Learning from jQuery

Chapter 1, Event Handling

Events in JavaScript

var foo = document.getElementById('foo');
foo.addEventListener('click', function (e) {
    this.style.color = 'red';
    e.preventDefault();
});

in jQuery, you can also return false to prevent the default action, but it also stops the event from propagating, which is generally undesired.

Events in IE8

  • IE does not support addEventListener (until IE9)
  • only supports bubbling events, you can't refer to the element using this; you have to use either e.target or e.srcElement
  • it doesn't support e.preventDefault, have to set e.returnValue to false instead.

IE8 code:

var foo = document.getElementById('foo');
foo.attachEvent('onclick', function (e) {
    // Either:
    foo.style.color = 'red';
    // Or:
    ((e.target) ? e.target : e.srcElement).style.color = 'red';
    e.returnValue = false;
});

Writting A Wrapper Function

function addEventListener(element, event, handler) {
    if (element.addEventListener) {
        element.addEventListener(event, function(e) {
            if (handler.call(this, e) === false) {
                e.preventDefault();
            }
        });
    } else if (element.attachEvent) {
        element.attachEvent('on' + event, function(e) {
            if (handler.call(element, e) === false) {
                e.returnValue = false;
            }
        });
    }
}
// usage
var foo = document.getElementById('foo');
addEventListener(foo, 'click', function(e) {
    this.style.color = 'red';
    return false;
});

Adding Event Handler to Multiple Elements

there are two ways to do this

  1. cycle through the elements and add the event handler to each one
  2. add the event handler to a common parent of the elements, and wait for it to bubble up

the 2nd is generally preferred because it uses fewer resources, but if there are only a few elements, it can be overkill. The 1st method is more commonly used.

jQuery does both methods automatically

// first method
$('.bar').click(callback);
// second method
$(document).on('click', '.bar', callback);

JavaScript does not do this automatically. call .addEventListener or .attachEvent on a list of elements will throw an error because it isn't defined; call previously defined addEventListener won't do anything as it won't be able to find.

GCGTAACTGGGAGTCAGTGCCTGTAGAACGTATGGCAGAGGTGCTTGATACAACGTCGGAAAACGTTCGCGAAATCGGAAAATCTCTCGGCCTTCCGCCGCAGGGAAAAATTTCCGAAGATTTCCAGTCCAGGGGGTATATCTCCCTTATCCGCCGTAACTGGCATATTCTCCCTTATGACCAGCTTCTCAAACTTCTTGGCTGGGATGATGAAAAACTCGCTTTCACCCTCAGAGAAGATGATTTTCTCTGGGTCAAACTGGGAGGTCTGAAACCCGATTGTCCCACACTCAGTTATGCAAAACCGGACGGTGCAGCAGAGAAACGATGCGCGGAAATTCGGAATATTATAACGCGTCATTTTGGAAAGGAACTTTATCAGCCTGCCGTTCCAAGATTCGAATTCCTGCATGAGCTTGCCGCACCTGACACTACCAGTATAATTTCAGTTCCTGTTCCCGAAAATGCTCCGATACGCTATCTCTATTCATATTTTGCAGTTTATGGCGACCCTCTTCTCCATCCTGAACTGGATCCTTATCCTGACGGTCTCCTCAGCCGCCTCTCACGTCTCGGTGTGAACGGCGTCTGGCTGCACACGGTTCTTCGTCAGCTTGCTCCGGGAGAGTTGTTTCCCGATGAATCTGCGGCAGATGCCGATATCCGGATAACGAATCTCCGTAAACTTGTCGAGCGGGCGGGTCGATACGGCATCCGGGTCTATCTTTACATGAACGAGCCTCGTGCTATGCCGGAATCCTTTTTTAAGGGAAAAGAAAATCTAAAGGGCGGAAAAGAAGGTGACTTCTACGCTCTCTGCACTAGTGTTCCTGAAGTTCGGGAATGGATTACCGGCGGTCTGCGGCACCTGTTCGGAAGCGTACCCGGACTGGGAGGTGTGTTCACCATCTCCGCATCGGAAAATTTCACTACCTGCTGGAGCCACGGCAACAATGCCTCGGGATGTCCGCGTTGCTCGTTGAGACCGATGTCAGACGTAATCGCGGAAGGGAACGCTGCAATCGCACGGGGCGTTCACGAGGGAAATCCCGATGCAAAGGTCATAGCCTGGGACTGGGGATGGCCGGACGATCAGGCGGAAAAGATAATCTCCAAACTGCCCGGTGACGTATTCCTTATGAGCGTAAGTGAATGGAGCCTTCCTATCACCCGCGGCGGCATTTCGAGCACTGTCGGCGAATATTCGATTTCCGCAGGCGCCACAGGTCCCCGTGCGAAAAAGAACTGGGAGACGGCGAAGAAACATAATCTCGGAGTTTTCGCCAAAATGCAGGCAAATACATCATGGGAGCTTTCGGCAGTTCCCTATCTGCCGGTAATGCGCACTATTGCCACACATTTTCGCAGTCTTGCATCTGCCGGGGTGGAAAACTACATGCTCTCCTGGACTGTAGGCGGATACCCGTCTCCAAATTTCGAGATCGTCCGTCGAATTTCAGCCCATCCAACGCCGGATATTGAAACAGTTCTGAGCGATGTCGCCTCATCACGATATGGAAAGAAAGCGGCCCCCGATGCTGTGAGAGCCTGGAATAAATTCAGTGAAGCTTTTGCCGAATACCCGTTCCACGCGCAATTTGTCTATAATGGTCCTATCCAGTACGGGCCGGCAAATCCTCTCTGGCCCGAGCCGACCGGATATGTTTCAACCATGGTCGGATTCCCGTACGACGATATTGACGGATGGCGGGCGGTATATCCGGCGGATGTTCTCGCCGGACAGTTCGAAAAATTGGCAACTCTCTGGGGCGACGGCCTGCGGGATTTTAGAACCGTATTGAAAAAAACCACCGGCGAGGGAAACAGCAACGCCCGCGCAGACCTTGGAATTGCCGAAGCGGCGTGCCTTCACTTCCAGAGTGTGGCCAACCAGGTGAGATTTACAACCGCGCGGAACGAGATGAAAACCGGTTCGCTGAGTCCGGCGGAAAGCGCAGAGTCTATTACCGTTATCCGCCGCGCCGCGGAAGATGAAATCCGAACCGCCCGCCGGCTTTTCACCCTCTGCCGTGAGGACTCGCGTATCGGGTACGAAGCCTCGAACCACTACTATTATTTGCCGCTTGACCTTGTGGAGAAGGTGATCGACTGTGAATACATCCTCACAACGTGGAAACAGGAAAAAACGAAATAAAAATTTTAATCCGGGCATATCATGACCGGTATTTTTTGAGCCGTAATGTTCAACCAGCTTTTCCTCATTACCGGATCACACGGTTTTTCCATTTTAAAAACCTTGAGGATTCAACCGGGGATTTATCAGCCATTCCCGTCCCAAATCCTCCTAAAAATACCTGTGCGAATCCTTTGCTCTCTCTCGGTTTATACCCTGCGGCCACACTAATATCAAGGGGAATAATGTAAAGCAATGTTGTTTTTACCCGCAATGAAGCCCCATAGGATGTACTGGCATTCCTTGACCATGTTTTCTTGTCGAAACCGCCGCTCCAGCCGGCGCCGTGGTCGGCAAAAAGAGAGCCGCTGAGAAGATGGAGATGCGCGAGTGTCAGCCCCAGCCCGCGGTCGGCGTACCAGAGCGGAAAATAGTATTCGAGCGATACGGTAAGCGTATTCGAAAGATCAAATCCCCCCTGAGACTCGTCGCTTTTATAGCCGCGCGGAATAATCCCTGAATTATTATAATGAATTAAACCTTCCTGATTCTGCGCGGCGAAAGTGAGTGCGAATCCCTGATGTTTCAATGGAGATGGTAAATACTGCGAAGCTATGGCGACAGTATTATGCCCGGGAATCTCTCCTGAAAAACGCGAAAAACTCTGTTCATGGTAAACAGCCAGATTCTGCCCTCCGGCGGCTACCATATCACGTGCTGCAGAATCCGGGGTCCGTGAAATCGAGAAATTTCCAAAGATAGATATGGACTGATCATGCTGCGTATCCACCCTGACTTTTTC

in order to do it, have to loop them

var bars = document.getElementsByClassName('bar');
for (var i = 0; i < bars.length; i++) {
    addEventListener(bars[i], 'click', callback);
}

document.getElementsByClassName returns a NodeList, not an array. one main difference between the two is that NodeLists update live.

Event Propagation

when an event is fired on an element, it isn't just fired for the specific element, it is also fired for all parent elements of that element. this can be useful for setting an event listener on multiple elements at the same time without having to loop through them one by one:

document.addEventListener('click', function(e) {
    var element = e.srcElement;
    if (element.tagName === 'A') {
        var url = getAnchorURL(element);
        if (isEvil(url)) {
            e.preventDefault();
            // inform user they clicked an "evil" link
        }
    }
});

jQuery code

$(document).on('click', 'a', function() {
    var element = e.srcElement,
        url = getAnchorURL(element);
    if (isEvil(url)) {
        e.preventDefault()
        
        // inform user they clicked an "evil" link
    }
});

the action of events being fired on the parent elements is called event propagation. the order in which they are fired is called the event order.

there are 2 possible event orders: bubbling and capturing

when an event bubbles

self -> parent -> ... -> body -> html

when an event captures

html -> body -> ... -> parent -> self

addEventListener has a 3rd parameter that allows you to specify the order: true or unspecified for bubbling, false for capturing. attachEvent doesn't support capturing, so IE8 or below only support bubbling events.

so example above should use capturing event listener:

document.addEventListener('click', function(e) {
    var element = e.srcElement;
    if (element.tagName === 'A') {
        var url = getAnchorURL(element);
        if (isEvil(url)) {
            e.preventDefault();
            e.stopPropagation();
            // inform user they clicked an "evil" link
        }
    }
}, false);

so which are fired first, bubbling or captured event listener? WC3 specifics that events should capture down from the document, and then bubble back up again:

html -> body -> parent -> self (capturing) -> self (bubbling) -> parent -> body -> html

for IE8, can use .cancelBubble to cancel propagation, create a fake stopPropagation method:

e.stopPropagation = function () {
    e.cancelBubble = true;
}

Triggering Events

then trigger event in jQuery with .trigger, it actually cycles all events set by .on (or .click etc) and calls them. so it will only trigger event handlers set by jQuery, any handlers set by addEventListener will be ignored.

for javascript, create event with document.createEvent and dispatch with dispatchEvent:

var element = document.getElementById('foo');
var event = document.createEvent('UIEvents');